A study done in Syria in 2008 even offered hope for lasers to shorten orthodontic time. Sixteen patients between the ages of 14 and 23 were treated with a low-level diode laser at zero-, three-, seven-, and 14-day intervals while canines were retracted. In a patient questionnaire, the subjects reported lower levels of pain than the control group. In addition, canine movement was significantly greater in patients treated with a laser.11
Regulations on the use of lasers by hygienists vary from state to state.
Trends in procedures
Most of us are at least familiar with the concept of atraumatic restorative treatment (ART), which is popular in the mission field and for street dentistry. ART involves scooping out carious lesions with hand instruments, then using a glass ionomer composite to fill the opening and seal off decay from its oxygen and bacteria supply. It is beginning to be popular in pediatrics as well. Two studies found ART to be a good option for pediatric dentistry, especially for primary molars, with high survival rates for the restorations.12,13
The Hall technique, named for Scottish dentist Dr. Norma Hall, is similar in philosophy to ART in that it isolates decay without removing it. In contrast, though, the Hall technique blocks existing decay with stainless steel crowns. The technique is only appropriate for teeth that have no pulpal involvement. First, orthodontic separators are placed to create interproximal space. After three to five days, separators are removed. The correct-size crown is chosen, using adhesive tape to temporarily stick the crown to the operator's finger for safety. The crown is then fitted on the tooth with self-curing glass ionomer cement.
The first random-controlled trials on the Hall technique were done in 2007, and reported a success rate of 98%. In the conventionally treated control restorations, the success rate was 85%.14 A follow-up study published this past October by the same researchers concluded the Hall technique continues to deliver more successful results than conventional treatment over the lifetime of the primary teeth.15
Regulations on the performance of ART and the Hall technique by hygienists and other auxiliaries vary from state to state.
What do these new options mean for pediatric dentistry? Many children in a pediatric practice are there because they've been management problems in general practice. They arrive with memories of a bad experience, reluctant, obstinate, frightened, or even terrified. These new options for treatment will give offices the ability to treat children without anesthesia, rubber dams, or drilling. And that makes the child, the parent, and the staff much calmer, and much, much happier. RDH
Cathy Hester Seckman, RDH, worked in dentistry 32 years, including 12 years as a pediatric hygienist. Officially retired from clinical hygiene, she still fills in occasionally at the same pediatric practice. She is a frequent contributor to dental magazines, works part-time as an indexer, and is the author of two novels, more than a dozen short stories, and an Arcadia Publishing history of her hometown.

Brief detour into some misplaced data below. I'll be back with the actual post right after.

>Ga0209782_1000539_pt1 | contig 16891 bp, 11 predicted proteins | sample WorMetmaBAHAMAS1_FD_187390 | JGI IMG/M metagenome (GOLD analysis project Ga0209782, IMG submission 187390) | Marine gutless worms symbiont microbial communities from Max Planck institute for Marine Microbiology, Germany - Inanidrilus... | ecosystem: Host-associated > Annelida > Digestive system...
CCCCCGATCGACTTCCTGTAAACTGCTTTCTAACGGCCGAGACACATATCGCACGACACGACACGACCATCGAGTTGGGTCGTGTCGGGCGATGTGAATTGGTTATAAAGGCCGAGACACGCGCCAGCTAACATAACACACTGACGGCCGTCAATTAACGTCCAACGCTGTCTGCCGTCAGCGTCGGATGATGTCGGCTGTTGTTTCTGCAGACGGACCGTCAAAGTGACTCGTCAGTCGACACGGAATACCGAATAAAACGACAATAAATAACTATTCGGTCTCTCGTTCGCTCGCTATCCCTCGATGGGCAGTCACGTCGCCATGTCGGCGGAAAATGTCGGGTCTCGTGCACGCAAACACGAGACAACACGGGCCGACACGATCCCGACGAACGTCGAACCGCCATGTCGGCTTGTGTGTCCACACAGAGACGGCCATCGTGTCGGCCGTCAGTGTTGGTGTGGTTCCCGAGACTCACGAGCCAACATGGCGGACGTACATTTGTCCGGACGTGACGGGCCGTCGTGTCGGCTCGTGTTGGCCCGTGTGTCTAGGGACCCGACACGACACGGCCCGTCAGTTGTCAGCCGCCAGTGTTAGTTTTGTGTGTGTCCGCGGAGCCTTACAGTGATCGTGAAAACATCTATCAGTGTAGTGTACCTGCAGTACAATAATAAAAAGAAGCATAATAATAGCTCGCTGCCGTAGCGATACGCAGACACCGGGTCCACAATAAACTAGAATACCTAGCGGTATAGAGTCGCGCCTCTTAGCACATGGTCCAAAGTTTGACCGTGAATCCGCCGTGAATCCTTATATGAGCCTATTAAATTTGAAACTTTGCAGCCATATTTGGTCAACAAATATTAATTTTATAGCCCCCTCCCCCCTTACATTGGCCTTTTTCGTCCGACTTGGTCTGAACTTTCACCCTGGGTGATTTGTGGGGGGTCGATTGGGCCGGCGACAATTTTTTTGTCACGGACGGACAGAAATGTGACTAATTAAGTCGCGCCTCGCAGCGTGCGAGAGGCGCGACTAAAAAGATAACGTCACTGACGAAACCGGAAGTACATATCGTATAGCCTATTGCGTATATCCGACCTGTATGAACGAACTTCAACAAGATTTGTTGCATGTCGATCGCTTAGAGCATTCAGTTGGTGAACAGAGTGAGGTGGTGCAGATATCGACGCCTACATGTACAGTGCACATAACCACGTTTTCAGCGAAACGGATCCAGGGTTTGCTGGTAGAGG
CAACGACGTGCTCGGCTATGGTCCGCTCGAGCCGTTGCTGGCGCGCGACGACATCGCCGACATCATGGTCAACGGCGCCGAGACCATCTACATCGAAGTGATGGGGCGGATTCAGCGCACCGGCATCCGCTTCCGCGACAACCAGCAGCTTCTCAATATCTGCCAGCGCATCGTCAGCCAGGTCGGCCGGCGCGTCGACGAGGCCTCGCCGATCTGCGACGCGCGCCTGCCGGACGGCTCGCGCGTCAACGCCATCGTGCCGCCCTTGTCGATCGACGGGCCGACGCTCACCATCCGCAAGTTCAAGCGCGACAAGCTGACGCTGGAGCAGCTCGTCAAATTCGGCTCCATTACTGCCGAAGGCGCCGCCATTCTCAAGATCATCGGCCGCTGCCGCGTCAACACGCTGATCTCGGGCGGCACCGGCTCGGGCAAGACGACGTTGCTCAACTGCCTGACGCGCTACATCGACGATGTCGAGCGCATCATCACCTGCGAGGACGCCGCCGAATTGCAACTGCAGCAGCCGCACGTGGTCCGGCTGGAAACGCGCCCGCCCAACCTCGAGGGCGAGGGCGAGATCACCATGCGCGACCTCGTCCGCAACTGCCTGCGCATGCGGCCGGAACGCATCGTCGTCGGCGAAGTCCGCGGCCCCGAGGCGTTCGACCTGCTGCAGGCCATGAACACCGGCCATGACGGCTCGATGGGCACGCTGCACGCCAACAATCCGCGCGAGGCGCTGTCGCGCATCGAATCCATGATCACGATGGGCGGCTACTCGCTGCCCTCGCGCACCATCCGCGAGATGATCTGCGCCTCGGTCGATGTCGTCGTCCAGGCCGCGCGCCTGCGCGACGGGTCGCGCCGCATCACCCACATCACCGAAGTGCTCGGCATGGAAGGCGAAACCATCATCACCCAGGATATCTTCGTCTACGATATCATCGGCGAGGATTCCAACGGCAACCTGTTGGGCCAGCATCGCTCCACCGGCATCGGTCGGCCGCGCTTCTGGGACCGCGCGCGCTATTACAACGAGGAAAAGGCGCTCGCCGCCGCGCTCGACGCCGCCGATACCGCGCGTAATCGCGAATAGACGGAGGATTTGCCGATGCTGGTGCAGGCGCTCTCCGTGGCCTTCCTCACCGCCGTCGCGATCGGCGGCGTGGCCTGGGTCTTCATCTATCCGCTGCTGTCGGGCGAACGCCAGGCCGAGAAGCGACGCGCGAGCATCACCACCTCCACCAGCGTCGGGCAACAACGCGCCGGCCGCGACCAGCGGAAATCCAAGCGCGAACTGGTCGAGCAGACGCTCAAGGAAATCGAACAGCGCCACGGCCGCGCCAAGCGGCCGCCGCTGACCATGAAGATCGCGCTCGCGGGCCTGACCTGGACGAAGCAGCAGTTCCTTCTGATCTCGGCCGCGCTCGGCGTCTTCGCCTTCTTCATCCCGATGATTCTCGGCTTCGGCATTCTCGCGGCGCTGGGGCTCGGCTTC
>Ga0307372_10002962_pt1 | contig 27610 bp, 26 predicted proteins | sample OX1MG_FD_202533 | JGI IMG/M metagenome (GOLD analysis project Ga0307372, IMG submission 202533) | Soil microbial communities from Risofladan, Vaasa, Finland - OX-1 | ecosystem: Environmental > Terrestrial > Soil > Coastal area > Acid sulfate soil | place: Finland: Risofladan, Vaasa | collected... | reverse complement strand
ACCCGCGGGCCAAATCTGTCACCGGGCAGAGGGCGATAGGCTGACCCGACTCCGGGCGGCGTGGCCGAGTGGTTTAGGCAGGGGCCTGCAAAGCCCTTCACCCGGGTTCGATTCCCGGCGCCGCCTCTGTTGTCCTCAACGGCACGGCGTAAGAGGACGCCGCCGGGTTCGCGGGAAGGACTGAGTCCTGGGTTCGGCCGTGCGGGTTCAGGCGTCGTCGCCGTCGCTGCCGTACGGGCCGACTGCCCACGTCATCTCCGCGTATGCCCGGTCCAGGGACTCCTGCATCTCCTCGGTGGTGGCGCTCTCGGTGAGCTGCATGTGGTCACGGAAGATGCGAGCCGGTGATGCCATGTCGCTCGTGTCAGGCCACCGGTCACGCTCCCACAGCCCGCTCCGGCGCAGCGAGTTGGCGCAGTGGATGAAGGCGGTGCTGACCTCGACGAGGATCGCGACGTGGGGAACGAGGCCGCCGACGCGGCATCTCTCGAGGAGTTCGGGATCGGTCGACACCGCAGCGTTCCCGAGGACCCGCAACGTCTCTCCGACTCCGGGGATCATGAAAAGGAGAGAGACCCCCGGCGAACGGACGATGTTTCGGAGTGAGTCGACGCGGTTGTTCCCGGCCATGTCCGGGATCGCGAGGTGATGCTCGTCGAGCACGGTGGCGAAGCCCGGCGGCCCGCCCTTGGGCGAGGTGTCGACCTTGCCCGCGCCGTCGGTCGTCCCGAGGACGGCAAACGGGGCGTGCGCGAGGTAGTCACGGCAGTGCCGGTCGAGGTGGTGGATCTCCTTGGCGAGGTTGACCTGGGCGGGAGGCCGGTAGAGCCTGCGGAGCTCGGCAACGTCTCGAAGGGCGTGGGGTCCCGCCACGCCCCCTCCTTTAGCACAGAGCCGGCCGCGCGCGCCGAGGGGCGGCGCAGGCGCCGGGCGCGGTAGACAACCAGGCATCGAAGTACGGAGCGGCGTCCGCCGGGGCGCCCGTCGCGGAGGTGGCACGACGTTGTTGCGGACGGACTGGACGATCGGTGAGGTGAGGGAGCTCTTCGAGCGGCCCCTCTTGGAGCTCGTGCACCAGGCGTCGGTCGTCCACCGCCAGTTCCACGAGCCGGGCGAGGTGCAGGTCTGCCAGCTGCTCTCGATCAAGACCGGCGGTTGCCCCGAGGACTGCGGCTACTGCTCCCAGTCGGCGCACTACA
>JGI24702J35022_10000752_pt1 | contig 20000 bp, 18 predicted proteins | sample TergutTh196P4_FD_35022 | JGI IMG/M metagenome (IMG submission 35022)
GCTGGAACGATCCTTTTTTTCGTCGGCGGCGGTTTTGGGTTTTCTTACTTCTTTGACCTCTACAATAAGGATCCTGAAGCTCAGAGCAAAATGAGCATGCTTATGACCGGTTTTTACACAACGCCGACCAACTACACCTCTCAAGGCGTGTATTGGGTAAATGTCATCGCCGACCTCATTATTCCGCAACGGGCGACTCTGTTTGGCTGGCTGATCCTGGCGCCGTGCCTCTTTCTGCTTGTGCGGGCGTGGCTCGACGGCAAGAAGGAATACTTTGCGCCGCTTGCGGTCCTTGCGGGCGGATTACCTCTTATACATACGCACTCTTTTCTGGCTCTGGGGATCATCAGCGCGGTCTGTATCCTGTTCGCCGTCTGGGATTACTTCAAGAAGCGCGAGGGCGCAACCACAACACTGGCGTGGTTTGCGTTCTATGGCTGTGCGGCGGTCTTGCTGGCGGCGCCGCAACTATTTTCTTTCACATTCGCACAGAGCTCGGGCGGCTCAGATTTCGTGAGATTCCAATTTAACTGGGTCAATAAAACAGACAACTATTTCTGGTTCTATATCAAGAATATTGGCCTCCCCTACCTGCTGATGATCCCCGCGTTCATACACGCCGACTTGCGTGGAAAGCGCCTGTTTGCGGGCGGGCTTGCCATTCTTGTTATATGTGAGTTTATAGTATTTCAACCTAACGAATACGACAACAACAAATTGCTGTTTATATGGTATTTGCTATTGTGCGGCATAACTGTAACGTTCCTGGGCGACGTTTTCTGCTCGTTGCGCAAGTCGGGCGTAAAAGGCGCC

- Loevy HT, Kowitz AA. M. Evangeline Jordon, pioneer in pedodontics. J Hist Dent. 2006;54(1):3-8.
- Mejàre I, Axelsson S. Caries risk assessment. A systematic review. Acta Odontol Scand. 2014;72(2):81-91.
- Guideline on Caries-risk Assessment and Management for Infants, Children, and Adolescents. Council on Clinical Affairs. American Academy of Pediatric Dentistry. Adopted 2002; Revised 2006, 2010, 2011, 2013, 2014.
- Ramos-Gomez FJ, Crystal YO, Ng MW, Crall JJ, Featherstone JDB. Pediatric dental care: Prevention and management protocols based on caries risk assessment. J Calif Dent Assoc. 2010; 38(10):746-761.
- Karlsson L. Caries detection methods based on changes in optical properties between healthy and carious tissue. Int J Dent. 2010; Volume 2010, Article ID 270729.
- http://www.octnews.org/topic/profile/lantis-laser/. Accessed 11-12-15.
- Zhegova G, Rashkova M, Rocca JP. Minimally invasive treatment of dental caries in primary teeth using an Er:YAG Laser. Laser Ther. 2014;23(4):249-254.
- http://www.aapd.org/media/policies_guidelines/p_lasersuse.pdf. Accessed 11-12-15.
- Miresmaeili A, Farhadian N, et al. Effect of carbon dioxide laser irradiation on enamel surface microhardness around orthodontic brackets. Am J Orthod Dentofacial Orthop. 2014;146(2):161-5.
- Nazemisalman B, Farsadeghi M, Sokhansanj M. Types of lasers and their applications in pediatric dentistry: a review. J Lasers Med Sci. 2015;6(3):96-101.
- Youssef M, Ashkar S, et al. The effect of low-level laser therapy during orthodontic movement: a preliminary study. Lasers Med Sci. 2008;23(1):27-33.
- Raggio DP, Hesse D, et al. Is atraumatic restorative treatment an option for restoring occlusoproximal caries lesions in primary teeth? A systematic review and meta-analysis. Int J Paediatr Dent. 2013;23(6):435-443.
- Faccin ES, Ferreira SH, et al. Clinical performance of ART restorations in primary teeth: a survival analysis. J Clin Pediatr Dent. 2009;33(4):295-298.
- Hussein, I. The Hall Technique: The novel method in restoring the carious primary molar that is challenging old concepts. A new tool in the general dentist's toolbox? Dental Tribune. 1-7-15. Accessed 11-12.15.
- Innes N, Stewart M, Souster G, Evans D. The Hall Technique; retrospective case-note follow-up of 5-year RCT. Br Dent J. 2015;219(8):395-400.